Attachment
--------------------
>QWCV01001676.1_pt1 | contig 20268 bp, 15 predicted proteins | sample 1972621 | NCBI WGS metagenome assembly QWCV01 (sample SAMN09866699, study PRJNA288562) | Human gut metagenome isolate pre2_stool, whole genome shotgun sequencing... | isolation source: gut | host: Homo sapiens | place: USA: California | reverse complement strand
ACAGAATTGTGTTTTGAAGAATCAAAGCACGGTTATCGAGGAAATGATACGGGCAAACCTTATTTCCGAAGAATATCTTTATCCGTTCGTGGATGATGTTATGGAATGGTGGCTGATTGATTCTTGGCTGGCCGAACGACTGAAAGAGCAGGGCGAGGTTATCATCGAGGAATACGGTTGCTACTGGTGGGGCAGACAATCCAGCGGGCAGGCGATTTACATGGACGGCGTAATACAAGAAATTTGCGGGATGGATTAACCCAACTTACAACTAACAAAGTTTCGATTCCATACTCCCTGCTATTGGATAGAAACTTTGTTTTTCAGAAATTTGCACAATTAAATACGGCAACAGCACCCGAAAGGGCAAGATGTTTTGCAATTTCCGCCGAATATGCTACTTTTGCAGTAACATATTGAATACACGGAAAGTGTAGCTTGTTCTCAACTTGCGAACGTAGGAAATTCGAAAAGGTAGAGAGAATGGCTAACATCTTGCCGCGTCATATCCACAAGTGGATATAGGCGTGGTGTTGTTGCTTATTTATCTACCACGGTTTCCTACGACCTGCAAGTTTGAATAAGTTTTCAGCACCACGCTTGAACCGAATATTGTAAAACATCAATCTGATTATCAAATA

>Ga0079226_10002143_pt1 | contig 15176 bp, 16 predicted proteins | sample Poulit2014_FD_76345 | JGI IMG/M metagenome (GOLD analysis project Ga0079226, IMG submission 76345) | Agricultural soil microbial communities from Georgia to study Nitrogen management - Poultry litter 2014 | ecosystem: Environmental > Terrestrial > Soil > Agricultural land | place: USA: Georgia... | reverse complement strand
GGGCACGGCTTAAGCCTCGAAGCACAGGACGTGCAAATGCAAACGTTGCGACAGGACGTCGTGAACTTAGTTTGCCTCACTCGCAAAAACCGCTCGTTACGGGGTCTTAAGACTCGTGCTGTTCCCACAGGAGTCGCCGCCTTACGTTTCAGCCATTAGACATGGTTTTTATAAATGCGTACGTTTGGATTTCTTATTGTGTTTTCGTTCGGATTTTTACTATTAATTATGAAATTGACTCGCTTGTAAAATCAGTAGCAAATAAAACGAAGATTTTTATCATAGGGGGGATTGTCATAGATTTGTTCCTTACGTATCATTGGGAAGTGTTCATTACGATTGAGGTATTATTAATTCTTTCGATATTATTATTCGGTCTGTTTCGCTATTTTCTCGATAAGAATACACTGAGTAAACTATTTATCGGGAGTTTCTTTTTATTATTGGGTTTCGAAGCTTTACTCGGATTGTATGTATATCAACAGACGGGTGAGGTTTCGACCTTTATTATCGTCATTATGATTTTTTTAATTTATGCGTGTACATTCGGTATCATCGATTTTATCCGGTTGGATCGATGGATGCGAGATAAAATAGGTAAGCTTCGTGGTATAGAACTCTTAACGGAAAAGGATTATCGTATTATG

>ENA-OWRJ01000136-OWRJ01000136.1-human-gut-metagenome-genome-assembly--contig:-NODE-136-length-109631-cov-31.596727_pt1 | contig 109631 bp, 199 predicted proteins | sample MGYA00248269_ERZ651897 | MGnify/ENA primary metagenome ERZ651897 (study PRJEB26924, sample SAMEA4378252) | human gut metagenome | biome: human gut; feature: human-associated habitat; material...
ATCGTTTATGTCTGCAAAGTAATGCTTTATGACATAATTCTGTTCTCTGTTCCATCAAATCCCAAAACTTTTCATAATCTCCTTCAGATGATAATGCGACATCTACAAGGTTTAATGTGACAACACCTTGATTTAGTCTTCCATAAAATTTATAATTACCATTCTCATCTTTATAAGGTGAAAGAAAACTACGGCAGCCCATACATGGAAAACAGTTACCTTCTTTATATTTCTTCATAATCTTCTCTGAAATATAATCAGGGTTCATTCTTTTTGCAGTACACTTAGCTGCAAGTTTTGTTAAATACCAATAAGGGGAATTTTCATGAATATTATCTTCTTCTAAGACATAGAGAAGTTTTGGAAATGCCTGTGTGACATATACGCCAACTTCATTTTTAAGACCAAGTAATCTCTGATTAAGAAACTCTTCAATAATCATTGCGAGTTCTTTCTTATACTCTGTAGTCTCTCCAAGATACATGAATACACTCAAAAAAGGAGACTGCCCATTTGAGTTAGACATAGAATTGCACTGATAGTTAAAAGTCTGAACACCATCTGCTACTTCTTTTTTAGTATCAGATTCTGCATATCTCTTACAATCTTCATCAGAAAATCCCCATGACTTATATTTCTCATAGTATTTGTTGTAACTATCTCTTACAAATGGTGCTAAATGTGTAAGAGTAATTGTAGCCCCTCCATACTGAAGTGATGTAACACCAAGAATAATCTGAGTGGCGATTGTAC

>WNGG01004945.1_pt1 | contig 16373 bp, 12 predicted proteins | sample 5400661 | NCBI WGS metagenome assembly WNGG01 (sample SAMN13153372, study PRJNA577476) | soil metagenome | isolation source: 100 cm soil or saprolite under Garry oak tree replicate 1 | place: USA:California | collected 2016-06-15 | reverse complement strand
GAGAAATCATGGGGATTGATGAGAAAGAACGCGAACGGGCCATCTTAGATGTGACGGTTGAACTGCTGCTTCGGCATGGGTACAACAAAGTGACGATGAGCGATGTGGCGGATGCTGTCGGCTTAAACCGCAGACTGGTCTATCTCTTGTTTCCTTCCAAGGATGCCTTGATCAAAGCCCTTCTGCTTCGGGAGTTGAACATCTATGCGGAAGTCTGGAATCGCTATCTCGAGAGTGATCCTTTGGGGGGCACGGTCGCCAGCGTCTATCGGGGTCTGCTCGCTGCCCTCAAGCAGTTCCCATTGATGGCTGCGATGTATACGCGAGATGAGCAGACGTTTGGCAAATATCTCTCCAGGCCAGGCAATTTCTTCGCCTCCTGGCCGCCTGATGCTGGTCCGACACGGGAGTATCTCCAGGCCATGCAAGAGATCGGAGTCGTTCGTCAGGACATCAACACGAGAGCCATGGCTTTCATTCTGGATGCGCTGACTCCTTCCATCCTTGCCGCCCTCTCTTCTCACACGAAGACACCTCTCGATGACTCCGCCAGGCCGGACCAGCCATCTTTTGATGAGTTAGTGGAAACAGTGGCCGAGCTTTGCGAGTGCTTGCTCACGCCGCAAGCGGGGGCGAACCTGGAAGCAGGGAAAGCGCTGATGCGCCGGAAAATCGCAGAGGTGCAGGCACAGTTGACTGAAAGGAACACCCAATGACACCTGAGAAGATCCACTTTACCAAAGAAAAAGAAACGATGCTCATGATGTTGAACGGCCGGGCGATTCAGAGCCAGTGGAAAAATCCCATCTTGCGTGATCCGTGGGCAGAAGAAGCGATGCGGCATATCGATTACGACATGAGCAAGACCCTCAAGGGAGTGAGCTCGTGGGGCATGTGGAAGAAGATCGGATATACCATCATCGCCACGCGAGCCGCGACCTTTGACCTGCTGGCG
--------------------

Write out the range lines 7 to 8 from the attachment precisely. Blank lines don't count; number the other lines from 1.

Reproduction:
>WNGG01004945.1_pt1 | contig 16373 bp, 12 predicted proteins | sample 5400661 | NCBI WGS metagenome assembly WNGG01 (sample SAMN13153372, study PRJNA577476) | soil metagenome | isolation source: 100 cm soil or saprolite under Garry oak tree replicate 1 | place: USA:California | collected 2016-06-15 | reverse complement strand
GAGAAATCATGGGGATTGATGAGAAAGAACGCGAACGGGCCATCTTAGATGTGACGGTTGAACTGCTGCTTCGGCATGGGTACAACAAAGTGACGATGAGCGATGTGGCGGATGCTGTCGGCTTAAACCGCAGACTGGTCTATCTCTTGTTTCCTTCCAAGGATGCCTTGATCAAAGCCCTTCTGCTTCGGGAGTTGAACATCTATGCGGAAGTCTGGAATCGCTATCTCGAGAGTGATCCTTTGGGGGGCACGGTCGCCAGCGTCTATCGGGGTCTGCTCGCTGCCCTCAAGCAGTTCCCATTGATGGCTGCGATGTATACGCGAGATGAGCAGACGTTTGGCAAATATCTCTCCAGGCCAGGCAATTTCTTCGCCTCCTGGCCGCCTGATGCTGGTCCGACACGGGAGTATCTCCAGGCCATGCAAGAGATCGGAGTCGTTCGTCAGGACATCAACACGAGAGCCATGGCTTTCATTCTGGATGCGCTGACTCCTTCCATCCTTGCCGCCCTCTCTTCTCACACGAAGACACCTCTCGATGACTCCGCCAGGCCGGACCAGCCATCTTTTGATGAGTTAGTGGAAACAGTGGCCGAGCTTTGCGAGTGCTTGCTCACGCCGCAAGCGGGGGCGAACCTGGAAGCAGGGAAAGCGCTGATGCGCCGGAAAATCGCAGAGGTGCAGGCACAGTTGACTGAAAGGAACACCCAATGACACCTGAGAAGATCCACTTTACCAAAGAAAAAGAAACGATGCTCATGATGTTGAACGGCCGGGCGATTCAGAGCCAGTGGAAAAATCCCATCTTGCGTGATCCGTGGGCAGAAGAAGCGATGCGGCATATCGATTACGACATGAGCAAGACCCTCAAGGGAGTGAGCTCGTGGGGCATGTGGAAGAAGATCGGATATACCATCATCGCCACGCGAGCCGCGACCTTTGACCTGCTGGCG